The function of the windshield on a snowmobile (or snow machine, as some prefer to call them) has little to do with safety: it's there to shield the operator from the wind (thus, in this case, the name windshield describes exactly what it does) and to deflect snow from him or her. Operating as snowmobiles do in sometimes brutal winter conditions, where the temperature, already low, is made even worse by the wind chill caused by the speed of the machine, safety requirements are completely different from normal road or leisure vehicles. They can be summed up easily: ability to withstand the conditions; sufficient strength to deflect small objects; correct positioning to deflect snow blown by the wind or from the machine directly ahead; and sturdy mountings.
Windshields vary from the perfunctory — on racing machines where air resistance is to abolished as much as possible — to the comfortable, which the operator can hide behind and which will also keep the snow off his/her feet. Interchangeability from one manufacturer to another is not something that should be counted on — that's to say, there are windshields for each specific machine. And the quality can vary from purely functional to show-offy.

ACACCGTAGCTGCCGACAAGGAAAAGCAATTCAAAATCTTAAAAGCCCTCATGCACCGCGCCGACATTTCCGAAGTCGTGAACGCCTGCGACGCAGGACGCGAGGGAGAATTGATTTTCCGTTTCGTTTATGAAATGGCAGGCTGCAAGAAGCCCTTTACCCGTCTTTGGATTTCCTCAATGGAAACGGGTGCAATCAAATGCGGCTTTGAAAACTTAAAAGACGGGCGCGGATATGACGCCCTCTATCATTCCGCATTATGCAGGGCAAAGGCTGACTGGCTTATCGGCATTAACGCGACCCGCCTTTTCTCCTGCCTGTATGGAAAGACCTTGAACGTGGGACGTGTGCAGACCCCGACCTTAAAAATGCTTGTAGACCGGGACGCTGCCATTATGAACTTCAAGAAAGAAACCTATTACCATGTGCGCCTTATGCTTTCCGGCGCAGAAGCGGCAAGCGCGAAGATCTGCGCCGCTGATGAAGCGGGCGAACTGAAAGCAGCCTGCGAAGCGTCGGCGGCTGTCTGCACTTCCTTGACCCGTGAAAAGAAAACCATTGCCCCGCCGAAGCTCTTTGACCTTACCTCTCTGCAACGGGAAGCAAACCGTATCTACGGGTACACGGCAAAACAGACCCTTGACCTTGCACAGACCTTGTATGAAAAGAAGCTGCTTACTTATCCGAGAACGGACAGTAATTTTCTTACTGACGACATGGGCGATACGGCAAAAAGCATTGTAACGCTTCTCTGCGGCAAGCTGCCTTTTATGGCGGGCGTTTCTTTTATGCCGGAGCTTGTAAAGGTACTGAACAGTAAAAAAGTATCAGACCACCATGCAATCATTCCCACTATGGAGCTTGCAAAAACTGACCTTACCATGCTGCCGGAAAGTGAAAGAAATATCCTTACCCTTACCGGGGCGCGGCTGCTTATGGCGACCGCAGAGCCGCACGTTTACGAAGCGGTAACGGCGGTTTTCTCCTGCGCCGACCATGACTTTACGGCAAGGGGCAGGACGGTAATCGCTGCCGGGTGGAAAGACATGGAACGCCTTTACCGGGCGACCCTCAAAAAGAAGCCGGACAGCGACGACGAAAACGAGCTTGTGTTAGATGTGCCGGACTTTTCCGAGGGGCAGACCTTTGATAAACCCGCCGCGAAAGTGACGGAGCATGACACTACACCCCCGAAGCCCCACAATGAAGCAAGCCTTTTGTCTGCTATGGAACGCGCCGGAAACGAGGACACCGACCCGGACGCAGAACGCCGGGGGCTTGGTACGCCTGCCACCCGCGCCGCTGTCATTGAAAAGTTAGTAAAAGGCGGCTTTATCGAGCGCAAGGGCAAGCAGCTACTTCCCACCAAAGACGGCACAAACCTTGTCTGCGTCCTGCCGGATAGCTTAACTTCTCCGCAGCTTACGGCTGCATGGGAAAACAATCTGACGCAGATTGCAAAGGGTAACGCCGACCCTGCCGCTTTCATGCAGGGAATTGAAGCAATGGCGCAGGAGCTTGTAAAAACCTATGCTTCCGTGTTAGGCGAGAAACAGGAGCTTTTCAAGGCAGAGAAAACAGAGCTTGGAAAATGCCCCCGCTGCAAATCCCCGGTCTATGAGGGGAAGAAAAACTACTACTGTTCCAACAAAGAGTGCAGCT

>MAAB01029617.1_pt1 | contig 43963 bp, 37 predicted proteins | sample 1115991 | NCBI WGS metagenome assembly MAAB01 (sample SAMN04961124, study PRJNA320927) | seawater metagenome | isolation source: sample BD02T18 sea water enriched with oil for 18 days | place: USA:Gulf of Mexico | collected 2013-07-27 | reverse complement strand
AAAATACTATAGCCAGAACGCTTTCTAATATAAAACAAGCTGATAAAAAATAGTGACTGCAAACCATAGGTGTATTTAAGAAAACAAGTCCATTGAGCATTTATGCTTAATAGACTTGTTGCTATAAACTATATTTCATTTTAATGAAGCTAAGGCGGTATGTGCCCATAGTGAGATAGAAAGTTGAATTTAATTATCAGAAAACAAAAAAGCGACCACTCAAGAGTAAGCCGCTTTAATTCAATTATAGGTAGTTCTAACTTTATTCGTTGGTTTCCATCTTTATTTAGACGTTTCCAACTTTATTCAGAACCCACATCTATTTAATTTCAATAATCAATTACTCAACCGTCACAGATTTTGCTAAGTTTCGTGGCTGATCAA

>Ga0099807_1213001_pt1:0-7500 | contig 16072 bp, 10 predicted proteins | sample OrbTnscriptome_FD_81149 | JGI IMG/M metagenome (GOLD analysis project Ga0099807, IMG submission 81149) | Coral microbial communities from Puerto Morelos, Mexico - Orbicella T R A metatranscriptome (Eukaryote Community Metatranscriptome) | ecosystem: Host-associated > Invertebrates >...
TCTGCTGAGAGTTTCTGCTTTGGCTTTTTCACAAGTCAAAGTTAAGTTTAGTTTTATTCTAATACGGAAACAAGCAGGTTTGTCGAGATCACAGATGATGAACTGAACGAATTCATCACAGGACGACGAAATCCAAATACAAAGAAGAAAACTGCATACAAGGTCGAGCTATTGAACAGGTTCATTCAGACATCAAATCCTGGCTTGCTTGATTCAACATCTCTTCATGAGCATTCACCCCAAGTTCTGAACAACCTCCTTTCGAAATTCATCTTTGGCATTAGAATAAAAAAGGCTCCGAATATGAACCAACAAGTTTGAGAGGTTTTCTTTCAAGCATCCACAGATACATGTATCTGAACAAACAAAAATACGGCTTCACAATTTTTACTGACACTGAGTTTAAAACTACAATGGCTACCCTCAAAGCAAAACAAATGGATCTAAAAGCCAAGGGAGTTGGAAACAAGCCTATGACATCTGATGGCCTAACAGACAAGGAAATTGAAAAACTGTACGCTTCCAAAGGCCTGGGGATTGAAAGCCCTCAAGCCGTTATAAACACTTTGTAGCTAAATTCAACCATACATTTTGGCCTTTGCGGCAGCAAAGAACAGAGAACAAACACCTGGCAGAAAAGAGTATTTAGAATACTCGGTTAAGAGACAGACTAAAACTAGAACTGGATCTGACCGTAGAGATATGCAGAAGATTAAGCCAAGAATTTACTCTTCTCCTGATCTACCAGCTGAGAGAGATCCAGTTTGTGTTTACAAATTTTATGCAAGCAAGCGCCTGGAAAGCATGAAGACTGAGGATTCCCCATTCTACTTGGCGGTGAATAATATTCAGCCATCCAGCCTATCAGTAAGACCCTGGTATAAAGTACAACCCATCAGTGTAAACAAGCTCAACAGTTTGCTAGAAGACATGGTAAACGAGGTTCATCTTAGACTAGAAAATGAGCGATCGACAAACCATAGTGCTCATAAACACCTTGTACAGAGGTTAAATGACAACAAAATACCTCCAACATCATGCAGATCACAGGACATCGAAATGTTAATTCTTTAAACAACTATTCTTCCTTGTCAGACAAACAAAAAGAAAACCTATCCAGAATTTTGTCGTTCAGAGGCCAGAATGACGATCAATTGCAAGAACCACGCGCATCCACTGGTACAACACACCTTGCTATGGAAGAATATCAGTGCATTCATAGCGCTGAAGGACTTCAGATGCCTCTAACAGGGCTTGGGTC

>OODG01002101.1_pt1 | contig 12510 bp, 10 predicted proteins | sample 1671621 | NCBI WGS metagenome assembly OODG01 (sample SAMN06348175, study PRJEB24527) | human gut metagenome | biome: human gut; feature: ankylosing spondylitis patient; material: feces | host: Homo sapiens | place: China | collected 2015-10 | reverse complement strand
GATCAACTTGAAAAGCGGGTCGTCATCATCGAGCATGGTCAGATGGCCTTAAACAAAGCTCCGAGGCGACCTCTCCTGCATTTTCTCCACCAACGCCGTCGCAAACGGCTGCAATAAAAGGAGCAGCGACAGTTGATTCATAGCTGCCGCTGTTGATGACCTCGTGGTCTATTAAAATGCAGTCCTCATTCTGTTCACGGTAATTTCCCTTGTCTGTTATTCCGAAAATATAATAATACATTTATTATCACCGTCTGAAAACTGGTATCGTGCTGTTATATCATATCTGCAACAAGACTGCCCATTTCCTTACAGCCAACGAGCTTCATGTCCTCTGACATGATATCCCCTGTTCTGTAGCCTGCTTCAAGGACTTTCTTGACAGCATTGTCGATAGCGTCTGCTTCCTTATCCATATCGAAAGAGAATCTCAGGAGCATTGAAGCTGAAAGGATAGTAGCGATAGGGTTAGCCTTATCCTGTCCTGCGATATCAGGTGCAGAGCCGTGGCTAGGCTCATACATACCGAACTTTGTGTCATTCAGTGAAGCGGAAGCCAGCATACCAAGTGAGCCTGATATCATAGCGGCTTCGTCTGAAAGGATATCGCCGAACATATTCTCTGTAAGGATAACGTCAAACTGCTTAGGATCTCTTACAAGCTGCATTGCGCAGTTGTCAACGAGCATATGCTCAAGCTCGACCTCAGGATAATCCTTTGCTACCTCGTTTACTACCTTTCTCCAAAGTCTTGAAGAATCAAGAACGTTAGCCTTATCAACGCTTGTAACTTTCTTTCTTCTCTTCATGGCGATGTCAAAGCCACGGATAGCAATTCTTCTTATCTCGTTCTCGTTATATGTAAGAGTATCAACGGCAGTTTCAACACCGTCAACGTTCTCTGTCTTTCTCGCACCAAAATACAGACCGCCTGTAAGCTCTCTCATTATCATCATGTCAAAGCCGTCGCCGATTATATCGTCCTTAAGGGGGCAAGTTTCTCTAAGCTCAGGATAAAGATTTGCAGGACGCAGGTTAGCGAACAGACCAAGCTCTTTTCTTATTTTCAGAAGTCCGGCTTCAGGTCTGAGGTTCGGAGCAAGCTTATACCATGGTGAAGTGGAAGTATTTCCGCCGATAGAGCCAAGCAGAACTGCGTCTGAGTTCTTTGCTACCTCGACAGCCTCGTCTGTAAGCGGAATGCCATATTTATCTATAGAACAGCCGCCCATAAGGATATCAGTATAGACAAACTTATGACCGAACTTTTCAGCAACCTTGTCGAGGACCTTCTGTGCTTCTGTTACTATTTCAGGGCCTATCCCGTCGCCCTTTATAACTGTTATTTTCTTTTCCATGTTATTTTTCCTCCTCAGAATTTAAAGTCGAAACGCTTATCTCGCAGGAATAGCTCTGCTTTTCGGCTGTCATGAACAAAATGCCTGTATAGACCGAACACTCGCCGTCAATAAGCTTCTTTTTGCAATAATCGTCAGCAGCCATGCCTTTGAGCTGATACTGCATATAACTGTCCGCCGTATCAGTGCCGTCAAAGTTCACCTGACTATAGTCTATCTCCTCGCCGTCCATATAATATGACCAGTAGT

There do not seem to be any legal standards from snowmobile windshields. Because of this, it is advisable to buy only from reputable dealers. Acrylic plastic windshields are preferable to glass as they stand up better to the conditions. Repair of the windshields is possible but for other than scratches is probably not worth the trouble. Do-it-yourself installation or replacement is usually easy: just a matter of screws.